What The Study Did:
About 1,400 young children in Hong Kong had eye exams to see if those exposed to secondhand smoke at home had differences in choroidal thickness, a layer of the eye that contains blood vessels and connective tissue, compared to children not exposed to smoke.
To access the embargoed study:
Visit our For The Media website at this link
Jason C. Yam, F.R.C.S.Ed., of the Chinese University of Hong Kong, is the corresponding author.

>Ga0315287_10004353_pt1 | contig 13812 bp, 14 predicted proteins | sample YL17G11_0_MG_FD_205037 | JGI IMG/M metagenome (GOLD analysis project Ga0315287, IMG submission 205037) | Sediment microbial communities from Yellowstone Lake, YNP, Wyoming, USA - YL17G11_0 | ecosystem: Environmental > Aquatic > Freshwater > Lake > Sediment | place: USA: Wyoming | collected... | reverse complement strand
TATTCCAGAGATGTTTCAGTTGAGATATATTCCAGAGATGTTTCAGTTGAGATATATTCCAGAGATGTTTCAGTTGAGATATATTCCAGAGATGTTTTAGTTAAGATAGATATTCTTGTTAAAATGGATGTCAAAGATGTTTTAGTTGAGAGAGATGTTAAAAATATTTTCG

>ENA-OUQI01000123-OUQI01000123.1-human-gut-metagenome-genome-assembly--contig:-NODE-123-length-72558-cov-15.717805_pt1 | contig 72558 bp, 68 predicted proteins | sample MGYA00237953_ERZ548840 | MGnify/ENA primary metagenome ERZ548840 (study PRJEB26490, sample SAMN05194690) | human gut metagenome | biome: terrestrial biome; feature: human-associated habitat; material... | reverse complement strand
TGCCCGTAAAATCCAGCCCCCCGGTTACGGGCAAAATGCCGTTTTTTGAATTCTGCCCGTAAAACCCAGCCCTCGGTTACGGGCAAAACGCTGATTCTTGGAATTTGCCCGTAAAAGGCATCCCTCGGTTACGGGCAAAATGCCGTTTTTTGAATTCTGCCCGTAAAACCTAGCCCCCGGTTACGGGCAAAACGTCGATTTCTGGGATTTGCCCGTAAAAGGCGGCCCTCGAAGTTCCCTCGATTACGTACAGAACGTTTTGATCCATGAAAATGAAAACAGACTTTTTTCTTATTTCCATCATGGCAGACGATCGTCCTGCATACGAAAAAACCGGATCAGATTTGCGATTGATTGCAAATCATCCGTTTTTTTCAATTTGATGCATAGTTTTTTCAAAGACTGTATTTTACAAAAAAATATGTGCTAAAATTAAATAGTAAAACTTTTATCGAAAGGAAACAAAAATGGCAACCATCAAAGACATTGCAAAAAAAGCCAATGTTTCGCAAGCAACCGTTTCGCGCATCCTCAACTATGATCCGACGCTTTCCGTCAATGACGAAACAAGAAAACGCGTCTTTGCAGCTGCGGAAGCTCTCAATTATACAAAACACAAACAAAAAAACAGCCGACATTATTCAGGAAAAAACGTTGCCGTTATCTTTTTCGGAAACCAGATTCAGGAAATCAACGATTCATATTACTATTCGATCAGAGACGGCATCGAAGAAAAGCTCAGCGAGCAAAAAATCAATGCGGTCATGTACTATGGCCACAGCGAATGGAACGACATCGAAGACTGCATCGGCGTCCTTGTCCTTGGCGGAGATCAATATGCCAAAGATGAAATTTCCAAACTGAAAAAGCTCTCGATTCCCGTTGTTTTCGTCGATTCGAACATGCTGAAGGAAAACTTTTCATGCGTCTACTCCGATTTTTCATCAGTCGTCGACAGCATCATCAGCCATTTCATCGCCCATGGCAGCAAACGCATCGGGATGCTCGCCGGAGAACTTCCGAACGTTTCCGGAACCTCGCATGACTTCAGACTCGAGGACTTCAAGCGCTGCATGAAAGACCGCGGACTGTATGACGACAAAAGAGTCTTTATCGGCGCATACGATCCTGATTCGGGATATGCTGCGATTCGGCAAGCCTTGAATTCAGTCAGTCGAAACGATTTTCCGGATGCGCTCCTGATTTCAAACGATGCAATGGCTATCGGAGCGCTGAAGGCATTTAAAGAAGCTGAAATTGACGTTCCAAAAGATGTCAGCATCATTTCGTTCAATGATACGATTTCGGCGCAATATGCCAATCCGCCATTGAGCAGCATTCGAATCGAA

The article includes conflict of interest and funding/support disclosures. Please see the article for additional information, including other authors, author contributions and affiliations, financial disclosures, funding and support, etc.
The full study and commentary are linked to this news release.
Embed this link to provide your readers free access to the full-text article
This link will be live at the embargo time
This part of information is sourced from https://www.eurekalert.org/pub_releases/2019-10/jn-ets101619.php
JAMA Network Media Relations